SHENZHEN — Huawei's communications heads in Denmark and the UK have stepped down, with one of the departures believed to be linked to facial recognition software the Chinese tech giant has reportedly tested to identify Uighurs.

A Washington Post report last week alleged that the software that could send automated “Uighur alarms” to government authorities when its camera systems identify members of the oppressed minority group.

Tommy Zwicky, who became Huawei Denmark's VP of communications in July of this year, has since stepped down after telling a Danish journalist that he couldn't explain the reports, in a deleted post on Twitter.

Zwicky, who previously spent several years as a journalist before joining Huawei, told PRovoke Media that he would disclose more details regarding his resignation when he leaves the company in February.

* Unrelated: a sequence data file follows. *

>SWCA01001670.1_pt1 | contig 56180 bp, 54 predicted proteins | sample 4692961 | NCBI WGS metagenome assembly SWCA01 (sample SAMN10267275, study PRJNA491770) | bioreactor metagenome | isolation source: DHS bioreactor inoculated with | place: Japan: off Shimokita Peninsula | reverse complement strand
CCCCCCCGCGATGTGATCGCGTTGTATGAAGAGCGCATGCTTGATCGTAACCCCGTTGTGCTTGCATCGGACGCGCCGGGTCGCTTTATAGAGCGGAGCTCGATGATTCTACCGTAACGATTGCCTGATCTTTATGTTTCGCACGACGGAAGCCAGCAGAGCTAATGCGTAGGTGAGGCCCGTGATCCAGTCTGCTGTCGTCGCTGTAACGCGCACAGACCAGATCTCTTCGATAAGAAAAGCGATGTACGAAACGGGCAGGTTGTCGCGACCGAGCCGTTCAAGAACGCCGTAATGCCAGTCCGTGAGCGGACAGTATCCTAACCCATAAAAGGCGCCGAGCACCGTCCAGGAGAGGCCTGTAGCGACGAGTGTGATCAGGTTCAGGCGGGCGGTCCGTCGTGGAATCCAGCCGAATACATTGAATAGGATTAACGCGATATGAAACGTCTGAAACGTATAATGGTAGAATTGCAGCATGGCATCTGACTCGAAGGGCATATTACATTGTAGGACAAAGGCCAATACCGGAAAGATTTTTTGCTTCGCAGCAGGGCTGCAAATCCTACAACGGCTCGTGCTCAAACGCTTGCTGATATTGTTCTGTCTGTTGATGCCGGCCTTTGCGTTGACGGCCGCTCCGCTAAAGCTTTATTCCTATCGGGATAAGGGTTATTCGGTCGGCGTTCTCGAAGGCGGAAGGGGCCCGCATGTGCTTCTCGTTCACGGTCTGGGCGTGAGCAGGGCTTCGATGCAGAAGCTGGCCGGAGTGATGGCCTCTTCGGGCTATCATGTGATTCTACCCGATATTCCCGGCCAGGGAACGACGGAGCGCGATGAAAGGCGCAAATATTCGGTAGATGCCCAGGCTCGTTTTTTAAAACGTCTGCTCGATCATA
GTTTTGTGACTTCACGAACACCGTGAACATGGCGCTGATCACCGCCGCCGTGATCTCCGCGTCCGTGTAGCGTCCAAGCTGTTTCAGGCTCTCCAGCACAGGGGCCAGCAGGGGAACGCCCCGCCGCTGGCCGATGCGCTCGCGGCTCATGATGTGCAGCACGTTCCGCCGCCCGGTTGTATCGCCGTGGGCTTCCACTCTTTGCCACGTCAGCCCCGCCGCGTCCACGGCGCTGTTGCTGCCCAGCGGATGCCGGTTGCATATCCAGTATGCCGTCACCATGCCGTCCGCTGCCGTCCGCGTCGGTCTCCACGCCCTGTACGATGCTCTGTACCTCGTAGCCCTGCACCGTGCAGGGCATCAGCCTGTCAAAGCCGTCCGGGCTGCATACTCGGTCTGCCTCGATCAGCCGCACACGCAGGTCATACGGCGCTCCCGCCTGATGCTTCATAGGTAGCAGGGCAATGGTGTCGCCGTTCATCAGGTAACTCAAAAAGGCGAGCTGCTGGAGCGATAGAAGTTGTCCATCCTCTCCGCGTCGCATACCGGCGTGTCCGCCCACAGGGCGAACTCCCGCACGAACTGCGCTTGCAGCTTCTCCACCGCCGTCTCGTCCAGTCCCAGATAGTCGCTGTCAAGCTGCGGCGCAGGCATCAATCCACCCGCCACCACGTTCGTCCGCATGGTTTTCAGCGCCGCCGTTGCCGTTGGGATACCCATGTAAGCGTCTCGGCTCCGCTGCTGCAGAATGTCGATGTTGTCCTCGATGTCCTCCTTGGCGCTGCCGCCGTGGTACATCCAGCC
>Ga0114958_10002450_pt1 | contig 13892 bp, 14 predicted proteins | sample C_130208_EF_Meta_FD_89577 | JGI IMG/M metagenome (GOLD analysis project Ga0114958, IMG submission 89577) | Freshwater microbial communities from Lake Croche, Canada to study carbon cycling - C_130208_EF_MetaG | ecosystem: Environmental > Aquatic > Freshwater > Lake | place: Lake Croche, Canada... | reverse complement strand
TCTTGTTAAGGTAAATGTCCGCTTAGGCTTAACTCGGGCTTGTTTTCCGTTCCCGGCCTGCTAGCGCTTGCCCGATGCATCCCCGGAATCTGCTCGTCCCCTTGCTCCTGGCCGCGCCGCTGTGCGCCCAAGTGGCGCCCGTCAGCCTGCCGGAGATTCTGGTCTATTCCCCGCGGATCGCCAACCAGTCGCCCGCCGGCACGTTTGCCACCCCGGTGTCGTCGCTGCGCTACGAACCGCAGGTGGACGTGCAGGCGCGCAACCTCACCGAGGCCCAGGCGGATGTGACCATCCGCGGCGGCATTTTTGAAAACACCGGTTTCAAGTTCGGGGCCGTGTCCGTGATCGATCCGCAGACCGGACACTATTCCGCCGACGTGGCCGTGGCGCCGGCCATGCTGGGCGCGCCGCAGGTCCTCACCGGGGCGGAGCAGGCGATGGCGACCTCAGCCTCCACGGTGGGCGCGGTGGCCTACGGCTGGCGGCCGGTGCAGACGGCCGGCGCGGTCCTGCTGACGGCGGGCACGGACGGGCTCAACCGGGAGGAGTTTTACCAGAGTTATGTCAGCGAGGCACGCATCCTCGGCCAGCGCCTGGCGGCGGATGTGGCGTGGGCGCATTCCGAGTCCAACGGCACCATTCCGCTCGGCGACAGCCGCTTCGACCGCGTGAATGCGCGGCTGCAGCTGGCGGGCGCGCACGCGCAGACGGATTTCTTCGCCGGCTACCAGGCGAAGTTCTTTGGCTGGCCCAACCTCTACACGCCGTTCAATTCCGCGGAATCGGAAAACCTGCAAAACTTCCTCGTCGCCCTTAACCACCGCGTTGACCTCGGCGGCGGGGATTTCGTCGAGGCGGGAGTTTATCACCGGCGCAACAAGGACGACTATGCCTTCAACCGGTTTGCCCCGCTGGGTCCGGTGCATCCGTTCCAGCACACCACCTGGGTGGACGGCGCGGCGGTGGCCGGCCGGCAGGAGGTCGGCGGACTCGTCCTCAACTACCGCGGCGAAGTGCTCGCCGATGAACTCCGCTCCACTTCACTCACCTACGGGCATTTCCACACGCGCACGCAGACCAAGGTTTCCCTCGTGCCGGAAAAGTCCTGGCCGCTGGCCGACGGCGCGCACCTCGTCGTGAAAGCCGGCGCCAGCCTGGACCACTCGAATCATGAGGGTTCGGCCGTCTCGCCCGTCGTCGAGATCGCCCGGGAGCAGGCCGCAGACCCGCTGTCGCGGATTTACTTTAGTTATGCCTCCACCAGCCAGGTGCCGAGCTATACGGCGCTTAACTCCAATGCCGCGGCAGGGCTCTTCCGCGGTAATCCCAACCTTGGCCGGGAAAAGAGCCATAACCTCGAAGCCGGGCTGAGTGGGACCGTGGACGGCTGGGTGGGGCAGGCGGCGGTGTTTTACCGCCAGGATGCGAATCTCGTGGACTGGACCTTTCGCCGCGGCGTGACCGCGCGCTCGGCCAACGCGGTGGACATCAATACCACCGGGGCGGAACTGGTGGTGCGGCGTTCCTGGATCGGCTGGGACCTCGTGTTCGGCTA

Meanwhile, Huawei UK communications director Ed Brewster is also leaving, after eight years with the company. Brewster, who relocates to New Zealand in January, said on LinkedIn that his one regret is "the outcome for the company in the UK", after the government banned Huawei from its 5G networks. 

"I believe the UK should always choose the best technology, but too often we’ve heard an overly simplistic assessment of Huawei and have failed to appreciate that private enterprise from China can also be ‘world-leading’," added Brewster. "The technologies and issues are complex and that simplistic analysis does all of us a disservice."

Meanwhile, French footballer Antoine Griezmann has severed ties with Huawei following the Washington Post report. Griezmann had been a brand ambassador for Huawei since 2017.

"Following strong suspicions that Huawei has contributed to the development of a 'Uighurs alert' through the use of facial recognition software, I am immediately ending my partnership with the company," he said on Instagram.

Huawei has strongly denied the claims in the Washington Post story. The company did not respond to request for comment on the departures.